Education exacerbates partisan gaps in scientific knowledge and attitudes. However, previous findings about the extent and symmetry of this moderation have been mixed. As a conceptual replication of previous research, this study examines whether education asymmetrically moderates the Democrat-Republican gap in attitudes about Ebola virus disease (EVD) and policies to combat EVD. Weighted data from a survey of 1,461 non-institutionalized adults drawn from a probability-based panel were collected during the 2015 EVD epidemic. The survey measured seven attitudes: fear of personal infection, estimated severity of Ebola, suspicion of exposed Africans, suspicion of exposed Americans, Western government preparedness, support for low-intensity interventions, and support for high-intensity interventions. Knowledge about EVD was also measured. As in prior studies, highly educated Democrats uniquely diverged from other respondents in some attitudes. However, in the other attitudes, there were main party and education effects but no evidence that education was a moderator of partisan differences. Overall, education moderated partisanship when attitudes were affect-laden and targeted toward immediate threats, but not when attitudes were policy-oriented.
Research suggests that highly educated left- and right-wing citizens are more politically polarized from one another than their less educated counterparts. In the U.S., attitudes toward climate change match this pattern—college-educated Republicans (right-wing) and Democrats (left-wing) have uniquely strong right- and left-leaning attitudes toward climate change. However, little research has been done on non-environmental topics to confirm that this effect is robust. In addition, previous research is unclear about whether the effect of education is stronger among Democrats or equally strong among Republicans and Democrats.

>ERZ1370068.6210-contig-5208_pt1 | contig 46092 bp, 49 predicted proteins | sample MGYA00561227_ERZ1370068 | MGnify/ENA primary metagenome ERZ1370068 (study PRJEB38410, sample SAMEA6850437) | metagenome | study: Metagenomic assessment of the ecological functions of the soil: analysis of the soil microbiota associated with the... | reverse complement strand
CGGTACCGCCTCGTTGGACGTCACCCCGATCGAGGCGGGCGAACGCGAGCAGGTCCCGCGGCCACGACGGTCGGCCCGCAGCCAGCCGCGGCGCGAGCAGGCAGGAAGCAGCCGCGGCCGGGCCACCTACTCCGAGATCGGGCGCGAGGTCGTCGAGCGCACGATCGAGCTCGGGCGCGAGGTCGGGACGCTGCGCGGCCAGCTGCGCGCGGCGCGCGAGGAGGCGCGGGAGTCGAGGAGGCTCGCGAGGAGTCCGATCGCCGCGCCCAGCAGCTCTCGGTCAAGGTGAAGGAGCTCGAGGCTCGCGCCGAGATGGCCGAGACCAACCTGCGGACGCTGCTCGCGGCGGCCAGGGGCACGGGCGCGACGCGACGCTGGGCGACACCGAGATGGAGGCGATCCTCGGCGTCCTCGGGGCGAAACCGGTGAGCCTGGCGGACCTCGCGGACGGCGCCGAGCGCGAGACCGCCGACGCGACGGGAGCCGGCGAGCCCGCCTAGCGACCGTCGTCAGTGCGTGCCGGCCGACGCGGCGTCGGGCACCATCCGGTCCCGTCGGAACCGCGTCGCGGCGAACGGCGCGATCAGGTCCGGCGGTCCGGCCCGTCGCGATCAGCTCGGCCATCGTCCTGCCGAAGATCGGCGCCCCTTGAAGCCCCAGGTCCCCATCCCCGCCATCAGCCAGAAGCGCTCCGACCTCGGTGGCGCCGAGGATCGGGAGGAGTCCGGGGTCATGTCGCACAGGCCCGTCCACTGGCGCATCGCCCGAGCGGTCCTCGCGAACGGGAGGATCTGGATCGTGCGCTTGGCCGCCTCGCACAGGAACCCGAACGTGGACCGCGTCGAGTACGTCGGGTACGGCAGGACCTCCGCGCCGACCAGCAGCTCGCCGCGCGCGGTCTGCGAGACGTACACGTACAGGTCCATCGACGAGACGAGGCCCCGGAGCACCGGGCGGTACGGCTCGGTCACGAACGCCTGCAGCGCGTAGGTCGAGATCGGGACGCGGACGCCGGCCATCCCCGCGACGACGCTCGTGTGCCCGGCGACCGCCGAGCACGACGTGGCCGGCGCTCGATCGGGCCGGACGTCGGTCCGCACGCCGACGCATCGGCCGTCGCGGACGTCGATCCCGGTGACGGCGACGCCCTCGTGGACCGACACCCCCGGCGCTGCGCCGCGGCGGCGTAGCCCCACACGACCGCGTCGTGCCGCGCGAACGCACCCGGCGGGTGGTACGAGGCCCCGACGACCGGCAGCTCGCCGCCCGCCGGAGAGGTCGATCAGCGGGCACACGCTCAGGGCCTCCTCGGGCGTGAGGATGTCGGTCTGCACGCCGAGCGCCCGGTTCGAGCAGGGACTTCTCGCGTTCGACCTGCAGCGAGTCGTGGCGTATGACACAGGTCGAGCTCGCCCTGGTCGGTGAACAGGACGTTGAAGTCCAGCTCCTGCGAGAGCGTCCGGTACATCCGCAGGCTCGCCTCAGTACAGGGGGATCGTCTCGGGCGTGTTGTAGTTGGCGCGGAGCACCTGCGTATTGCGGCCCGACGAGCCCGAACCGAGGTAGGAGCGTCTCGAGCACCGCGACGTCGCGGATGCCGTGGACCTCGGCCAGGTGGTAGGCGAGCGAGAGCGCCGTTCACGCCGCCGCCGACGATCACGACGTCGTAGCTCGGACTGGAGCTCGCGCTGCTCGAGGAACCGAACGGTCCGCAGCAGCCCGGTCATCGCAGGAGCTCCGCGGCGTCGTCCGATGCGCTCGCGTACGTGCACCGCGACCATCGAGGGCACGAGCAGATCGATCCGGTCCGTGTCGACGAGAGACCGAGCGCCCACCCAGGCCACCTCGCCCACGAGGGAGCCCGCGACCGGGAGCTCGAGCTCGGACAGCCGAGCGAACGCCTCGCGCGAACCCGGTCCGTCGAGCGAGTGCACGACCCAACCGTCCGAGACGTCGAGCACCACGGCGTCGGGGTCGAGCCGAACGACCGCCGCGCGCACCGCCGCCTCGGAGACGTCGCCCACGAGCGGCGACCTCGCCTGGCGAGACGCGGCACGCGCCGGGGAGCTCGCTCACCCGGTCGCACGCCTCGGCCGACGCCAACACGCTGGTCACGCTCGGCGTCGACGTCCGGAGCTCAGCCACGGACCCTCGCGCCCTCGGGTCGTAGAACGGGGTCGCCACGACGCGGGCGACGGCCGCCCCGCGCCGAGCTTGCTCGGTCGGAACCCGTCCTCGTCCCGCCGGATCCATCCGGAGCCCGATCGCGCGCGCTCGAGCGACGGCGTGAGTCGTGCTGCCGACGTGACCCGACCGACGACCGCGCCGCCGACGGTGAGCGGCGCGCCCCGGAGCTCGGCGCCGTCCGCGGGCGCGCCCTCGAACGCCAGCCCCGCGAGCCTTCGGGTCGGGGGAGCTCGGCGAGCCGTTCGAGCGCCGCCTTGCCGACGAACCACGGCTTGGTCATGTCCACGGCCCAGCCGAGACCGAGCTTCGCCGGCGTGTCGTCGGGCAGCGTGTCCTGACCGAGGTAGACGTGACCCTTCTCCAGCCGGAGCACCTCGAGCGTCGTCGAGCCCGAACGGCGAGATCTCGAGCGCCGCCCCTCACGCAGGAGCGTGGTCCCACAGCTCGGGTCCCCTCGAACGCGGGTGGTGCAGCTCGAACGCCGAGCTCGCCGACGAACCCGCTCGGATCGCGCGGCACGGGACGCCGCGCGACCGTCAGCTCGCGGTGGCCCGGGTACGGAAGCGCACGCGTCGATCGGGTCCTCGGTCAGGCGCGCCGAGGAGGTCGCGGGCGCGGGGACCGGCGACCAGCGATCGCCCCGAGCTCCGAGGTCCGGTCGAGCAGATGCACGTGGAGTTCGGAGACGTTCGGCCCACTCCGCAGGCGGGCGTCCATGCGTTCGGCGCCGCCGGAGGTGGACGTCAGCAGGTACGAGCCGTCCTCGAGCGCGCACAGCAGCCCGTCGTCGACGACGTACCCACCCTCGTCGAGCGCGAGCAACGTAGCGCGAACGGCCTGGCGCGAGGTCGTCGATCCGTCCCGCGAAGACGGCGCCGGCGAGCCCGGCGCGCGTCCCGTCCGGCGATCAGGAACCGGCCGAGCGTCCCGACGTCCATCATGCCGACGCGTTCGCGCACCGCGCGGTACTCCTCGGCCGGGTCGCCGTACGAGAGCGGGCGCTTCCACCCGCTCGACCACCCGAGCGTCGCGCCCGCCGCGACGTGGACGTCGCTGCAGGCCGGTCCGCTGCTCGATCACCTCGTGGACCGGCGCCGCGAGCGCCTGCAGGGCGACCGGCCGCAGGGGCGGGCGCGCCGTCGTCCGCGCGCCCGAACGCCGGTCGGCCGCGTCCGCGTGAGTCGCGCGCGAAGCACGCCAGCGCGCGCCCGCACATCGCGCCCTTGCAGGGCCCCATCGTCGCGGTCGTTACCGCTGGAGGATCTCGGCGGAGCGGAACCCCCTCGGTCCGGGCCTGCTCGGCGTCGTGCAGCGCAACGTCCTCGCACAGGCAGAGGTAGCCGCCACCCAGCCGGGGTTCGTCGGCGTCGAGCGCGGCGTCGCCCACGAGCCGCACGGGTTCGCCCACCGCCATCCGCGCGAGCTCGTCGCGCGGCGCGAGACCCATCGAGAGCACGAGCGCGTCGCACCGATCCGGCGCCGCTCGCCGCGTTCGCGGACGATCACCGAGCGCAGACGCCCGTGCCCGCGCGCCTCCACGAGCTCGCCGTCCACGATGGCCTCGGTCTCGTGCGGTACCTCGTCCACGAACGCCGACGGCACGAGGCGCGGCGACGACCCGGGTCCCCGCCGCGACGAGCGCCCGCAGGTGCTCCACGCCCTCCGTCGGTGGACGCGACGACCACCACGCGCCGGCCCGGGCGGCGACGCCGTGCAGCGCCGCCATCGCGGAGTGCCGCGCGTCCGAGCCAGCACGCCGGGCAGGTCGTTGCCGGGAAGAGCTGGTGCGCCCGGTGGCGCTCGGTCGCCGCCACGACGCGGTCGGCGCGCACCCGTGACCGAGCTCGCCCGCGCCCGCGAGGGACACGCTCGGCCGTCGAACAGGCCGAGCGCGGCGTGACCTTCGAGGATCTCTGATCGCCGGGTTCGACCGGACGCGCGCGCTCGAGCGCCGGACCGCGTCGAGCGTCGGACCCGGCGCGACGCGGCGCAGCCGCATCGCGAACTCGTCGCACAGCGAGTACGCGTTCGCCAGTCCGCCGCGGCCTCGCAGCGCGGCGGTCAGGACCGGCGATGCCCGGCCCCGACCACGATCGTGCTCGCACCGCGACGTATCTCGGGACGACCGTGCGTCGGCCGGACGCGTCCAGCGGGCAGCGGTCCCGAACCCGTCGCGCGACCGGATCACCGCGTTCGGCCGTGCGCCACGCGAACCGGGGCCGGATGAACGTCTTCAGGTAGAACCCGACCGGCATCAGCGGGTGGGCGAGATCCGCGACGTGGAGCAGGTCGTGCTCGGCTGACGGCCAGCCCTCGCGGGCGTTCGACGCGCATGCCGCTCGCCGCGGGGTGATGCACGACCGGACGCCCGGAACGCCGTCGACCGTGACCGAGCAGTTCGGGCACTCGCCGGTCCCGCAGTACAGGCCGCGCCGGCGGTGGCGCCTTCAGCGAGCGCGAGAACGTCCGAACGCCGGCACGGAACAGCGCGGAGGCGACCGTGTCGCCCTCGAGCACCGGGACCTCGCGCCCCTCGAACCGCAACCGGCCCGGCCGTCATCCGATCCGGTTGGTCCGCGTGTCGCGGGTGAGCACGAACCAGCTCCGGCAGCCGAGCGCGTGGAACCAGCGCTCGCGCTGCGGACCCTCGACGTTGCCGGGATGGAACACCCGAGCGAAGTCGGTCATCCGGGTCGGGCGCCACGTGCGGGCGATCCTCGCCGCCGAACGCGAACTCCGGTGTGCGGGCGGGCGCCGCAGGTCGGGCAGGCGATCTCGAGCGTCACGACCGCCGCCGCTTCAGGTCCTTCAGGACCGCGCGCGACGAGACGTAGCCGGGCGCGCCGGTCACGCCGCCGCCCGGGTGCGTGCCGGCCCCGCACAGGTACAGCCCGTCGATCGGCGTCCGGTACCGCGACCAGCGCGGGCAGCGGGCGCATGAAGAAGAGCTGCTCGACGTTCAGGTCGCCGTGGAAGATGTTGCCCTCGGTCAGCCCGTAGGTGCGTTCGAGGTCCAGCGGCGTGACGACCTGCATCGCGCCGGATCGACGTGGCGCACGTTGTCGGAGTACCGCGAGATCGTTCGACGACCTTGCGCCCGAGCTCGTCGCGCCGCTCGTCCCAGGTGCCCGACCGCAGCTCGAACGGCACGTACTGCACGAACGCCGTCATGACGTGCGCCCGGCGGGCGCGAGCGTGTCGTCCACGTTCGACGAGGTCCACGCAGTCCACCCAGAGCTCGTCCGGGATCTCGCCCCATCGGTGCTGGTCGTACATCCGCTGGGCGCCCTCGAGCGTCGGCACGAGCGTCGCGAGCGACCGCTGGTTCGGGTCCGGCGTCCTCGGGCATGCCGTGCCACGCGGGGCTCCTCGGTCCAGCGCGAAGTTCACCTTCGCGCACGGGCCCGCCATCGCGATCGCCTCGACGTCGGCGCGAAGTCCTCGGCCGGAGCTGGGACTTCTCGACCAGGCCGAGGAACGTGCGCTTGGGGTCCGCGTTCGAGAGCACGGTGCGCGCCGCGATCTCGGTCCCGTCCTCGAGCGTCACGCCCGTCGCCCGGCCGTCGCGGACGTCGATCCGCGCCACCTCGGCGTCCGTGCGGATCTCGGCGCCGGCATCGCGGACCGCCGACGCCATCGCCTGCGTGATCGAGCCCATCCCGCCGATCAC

I conducted this study to examine whether the polarizing effect of education, found in earlier studies on climate change, could be replicated on a non-environmental topic. The West African Ebola epidemic of 2014-15 was the non-environmental topic that I examined. This epidemic was politicized by the Republican party in 2014. I also sought to examine whether there was an asymmetrical effect, with a strong contrast on the Democratic (left-wing) side between highly educated and less educated citizens, but a weak contrast on the Republican side between highly educated and less educated citizens.
I analyzed data from a survey of 1,461 U.S. residents, gathered during the West African Ebola epidemic. This survey measured seven attitudes: fear of Ebola infection, estimated severity of Ebola, suspicion toward exposed Africans, suspicion toward exposed Americans, estimated Western preparedness for future outbreaks, support for low-intensity interventions and support for high-intensity interventions. The survey also measured knowledge about Ebola. Highly educated Democrats uniquely diverged from less educated Democrats in three attitudes: fear of infection (slightly), suspicion of Africans, and suspicion of Americans—they were less fearful and less suspicious than other subgroups. This was an asymmetrical effect. I found no evidence of an equal and opposite effect on the Republican side. In other attitudes and knowledge, there was little evidence of an interaction between party identification and education.
These findings challenge the idea that education moves both left- and right-wing citizens in opposite directions. The findings suggest that, in some situations, there is a marked contrast between highly educated and less educated Democrats, but not between highly educated and less educated Republicans. (Some prior research reached similar conclusions.) My findings also suggest that polarization through education may be most likely to occur in targeted attitudes, such as suspicion toward persons, but not in attitudes toward policy.